And don’t forget the…

  • Magazines. For those who are ill or injured, trashy magazines usually hit the spot. During the last weeks of one dying friend’s life she read only In Touch Weekly. I’m sure everyone’s experience is different, but once this woman had given up on the books and periodicals of her healthy life, her path was: Vanity Fair, then People, then Us Weekly, and at last In Touch Weekly
  • Hand-written note (pre-printed sympathy or get well cards often rub people the wrong way)
  • Puffs Plus with lotion
  • Liquor, in many cases, is most welcome
  • Flowers that arrive in a vase are far better than a plant or cut flowers that will require any arranging, fluffing, or watering

NGood Neighbor Cookbookeed more specific ideas? The Good Neighbor Cookbook is filled with ideas for the most human moments in our lives. Divided into chapters by life-shattering event (e.g. new baby, illness, death), an appropriate, deliverable meal is easy to find. Surely these are worthwhile rewards for giving birth: Smoothie Kits, Easy Bake Eggplant Lasagne (recipe provided below), and any of three crisp salads, each with a custom vinaigrette. At the other end of the human frailty spectrum are comfort foods: Smoky Corn Chowder, Sweet Potato Torta, Fresh Apple Cake. There is a page in the “Condolences” chapter with a list of things to deliver if you are unable to cook: wine, chocolate, crackers and cheese…This list of ways we can try to help someone (however feebly) in the wake of a tragedy (however enormous) is the perfect nudge to do something when you’re not sure what’s right.

I’m pretty sure I’m not a good neighbor. I didn’t bring anything to my across-the-street-neighbor whose name I never really new (Elaine? Eileen?) when her boyfriend (Chip? Mitch?) died, other than the funeral bouquet a florist erroneously left on my porch. Now she has moved away. If I had it to do over again, I like to think I’d bring the chocolate. Or this, reprinted with permission from the publisher:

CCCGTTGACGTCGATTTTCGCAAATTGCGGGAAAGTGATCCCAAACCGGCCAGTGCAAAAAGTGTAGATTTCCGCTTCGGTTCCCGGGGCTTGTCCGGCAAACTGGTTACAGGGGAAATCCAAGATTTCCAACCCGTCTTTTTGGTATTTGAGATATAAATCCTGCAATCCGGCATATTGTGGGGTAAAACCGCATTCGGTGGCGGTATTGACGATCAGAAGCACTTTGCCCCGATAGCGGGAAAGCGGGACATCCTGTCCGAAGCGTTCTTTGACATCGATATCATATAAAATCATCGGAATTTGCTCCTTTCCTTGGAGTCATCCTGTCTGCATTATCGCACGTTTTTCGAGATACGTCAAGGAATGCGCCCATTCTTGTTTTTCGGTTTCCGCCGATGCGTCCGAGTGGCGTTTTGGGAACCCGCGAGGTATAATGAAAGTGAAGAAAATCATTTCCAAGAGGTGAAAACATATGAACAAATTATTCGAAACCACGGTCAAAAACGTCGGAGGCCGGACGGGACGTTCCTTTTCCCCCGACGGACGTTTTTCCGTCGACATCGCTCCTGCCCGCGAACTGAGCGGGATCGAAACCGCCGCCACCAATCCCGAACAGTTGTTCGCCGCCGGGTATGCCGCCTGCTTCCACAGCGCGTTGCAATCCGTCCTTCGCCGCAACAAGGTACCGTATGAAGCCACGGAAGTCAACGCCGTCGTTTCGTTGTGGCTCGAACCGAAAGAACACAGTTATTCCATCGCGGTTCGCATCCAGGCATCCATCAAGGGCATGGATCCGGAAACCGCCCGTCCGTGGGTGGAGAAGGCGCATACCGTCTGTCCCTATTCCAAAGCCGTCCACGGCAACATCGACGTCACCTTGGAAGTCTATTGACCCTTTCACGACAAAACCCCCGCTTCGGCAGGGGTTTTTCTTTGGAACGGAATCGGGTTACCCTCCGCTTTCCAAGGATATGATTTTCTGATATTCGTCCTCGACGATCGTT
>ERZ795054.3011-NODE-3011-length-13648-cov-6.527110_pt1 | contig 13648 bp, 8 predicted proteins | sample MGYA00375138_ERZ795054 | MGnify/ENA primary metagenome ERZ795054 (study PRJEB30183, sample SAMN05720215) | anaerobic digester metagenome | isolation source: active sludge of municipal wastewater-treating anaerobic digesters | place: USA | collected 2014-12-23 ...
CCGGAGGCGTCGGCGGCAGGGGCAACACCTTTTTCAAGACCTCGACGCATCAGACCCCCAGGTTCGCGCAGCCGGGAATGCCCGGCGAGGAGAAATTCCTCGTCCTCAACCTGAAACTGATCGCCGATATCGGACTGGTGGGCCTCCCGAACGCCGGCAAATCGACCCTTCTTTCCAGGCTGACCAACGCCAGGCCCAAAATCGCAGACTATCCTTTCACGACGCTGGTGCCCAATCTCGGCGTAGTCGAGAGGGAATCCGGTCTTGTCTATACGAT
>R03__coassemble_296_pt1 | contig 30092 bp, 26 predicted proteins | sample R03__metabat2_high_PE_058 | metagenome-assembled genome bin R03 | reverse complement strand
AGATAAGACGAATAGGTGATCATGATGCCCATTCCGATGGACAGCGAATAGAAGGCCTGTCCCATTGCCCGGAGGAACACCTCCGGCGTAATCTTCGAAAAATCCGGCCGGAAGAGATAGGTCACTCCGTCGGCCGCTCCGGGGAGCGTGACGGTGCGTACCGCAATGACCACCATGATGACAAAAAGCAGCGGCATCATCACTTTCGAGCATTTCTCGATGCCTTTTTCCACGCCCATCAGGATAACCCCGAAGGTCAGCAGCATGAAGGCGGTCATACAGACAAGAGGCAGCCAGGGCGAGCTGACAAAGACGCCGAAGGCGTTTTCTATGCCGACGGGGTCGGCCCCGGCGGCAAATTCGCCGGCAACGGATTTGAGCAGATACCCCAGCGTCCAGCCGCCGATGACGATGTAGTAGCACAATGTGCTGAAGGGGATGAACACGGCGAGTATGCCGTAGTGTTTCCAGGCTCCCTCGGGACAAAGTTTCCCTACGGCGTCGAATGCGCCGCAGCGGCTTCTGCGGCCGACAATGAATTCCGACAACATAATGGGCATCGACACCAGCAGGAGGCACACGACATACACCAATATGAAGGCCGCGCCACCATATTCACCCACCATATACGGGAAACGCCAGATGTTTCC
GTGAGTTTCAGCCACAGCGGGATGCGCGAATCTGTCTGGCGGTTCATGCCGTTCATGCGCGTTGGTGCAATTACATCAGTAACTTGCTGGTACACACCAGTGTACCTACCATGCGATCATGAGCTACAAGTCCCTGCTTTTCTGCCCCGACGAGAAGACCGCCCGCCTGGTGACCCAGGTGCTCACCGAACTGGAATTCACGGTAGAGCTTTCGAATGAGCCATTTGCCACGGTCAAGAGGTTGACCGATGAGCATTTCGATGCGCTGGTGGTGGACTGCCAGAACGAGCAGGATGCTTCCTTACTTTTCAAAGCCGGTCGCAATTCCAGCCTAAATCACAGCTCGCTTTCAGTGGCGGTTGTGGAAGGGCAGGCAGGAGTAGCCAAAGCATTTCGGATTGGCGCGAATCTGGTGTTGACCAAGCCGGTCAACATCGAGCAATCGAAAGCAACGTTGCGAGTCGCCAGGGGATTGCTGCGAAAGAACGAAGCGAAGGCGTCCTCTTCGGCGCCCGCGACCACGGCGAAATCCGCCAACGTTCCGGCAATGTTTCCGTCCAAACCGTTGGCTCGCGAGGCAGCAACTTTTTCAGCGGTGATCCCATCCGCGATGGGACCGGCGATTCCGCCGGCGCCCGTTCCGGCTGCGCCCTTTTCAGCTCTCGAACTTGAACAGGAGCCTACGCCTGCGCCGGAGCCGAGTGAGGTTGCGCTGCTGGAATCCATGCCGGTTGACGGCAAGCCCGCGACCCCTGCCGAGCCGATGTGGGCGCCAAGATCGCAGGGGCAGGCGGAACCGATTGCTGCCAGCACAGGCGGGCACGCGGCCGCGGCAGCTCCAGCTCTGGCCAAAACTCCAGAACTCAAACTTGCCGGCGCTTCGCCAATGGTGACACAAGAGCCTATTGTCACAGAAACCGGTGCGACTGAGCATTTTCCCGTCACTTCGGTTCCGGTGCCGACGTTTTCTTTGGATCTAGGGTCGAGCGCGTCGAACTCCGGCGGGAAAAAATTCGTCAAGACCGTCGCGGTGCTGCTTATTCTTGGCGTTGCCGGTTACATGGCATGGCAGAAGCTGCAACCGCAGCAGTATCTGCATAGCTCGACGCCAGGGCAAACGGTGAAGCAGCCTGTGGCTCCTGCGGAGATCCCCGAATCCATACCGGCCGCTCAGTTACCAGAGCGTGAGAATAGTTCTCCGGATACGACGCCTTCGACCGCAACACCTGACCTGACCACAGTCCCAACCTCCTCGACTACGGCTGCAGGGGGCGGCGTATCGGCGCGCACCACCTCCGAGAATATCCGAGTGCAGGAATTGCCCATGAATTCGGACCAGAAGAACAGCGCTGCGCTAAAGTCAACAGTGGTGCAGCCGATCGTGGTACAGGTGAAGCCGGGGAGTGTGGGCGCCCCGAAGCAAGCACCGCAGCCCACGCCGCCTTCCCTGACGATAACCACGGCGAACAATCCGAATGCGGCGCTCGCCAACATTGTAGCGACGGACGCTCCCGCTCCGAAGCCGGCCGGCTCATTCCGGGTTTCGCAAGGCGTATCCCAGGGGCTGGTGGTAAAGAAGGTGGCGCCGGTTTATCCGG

Easy-Bake Eggplant Lasagne from The Good Neighbor Cookbook
Serves 8
The eggplant in this scrumptious and substantial meatless main dish is baked rather than fried–you get all the flavor without the guilt. The lasagne makes for wonderful leftovers and freezes well for up to 2 months.
½ cup plus 2 tablespoons olive oil
2 medium yellow onions, thinly sliced
4 cloves garlic, finely chopped
2 teaspoons kosher salt
2 (28-ounce) cans whole peeled tomatoes with juice
2 teaspoons dried oregano
1 teaspoon sugar
½ teaspoon crushed red pepper
¼ teaspoon freshly ground
black pepper
2½ cups dried bread crumbs
½ cup all-purpose flour, spooned and leveled
4 large eggs, beaten
1 large eggplant, cut into ¼-inch- thick rounds
1½ cups (6 ounces) grated mozzarella cheese
1½ cups (6 ounces) grated Gruyère cheese
¼ cup (2 ounces) grated Parmesan cheese
Preheat the oven to 400°F.

Heat 2 tablespoons of the oil in a large pot over medium-high heat. Add the onions, garlic, and ½ teaspoon of the salt and cook, stirring often, until softened and light golden brown, 10 to 12 minutes (decrease the heat, as necessary, to prevent scorching). Add the tomatoes, oregano, sugar, crushed red pepper, black pepper, and ½ teaspoon of the salt and simmer, breaking up the tomatoes with a spoon, until slightly thickened, about 20 minutes.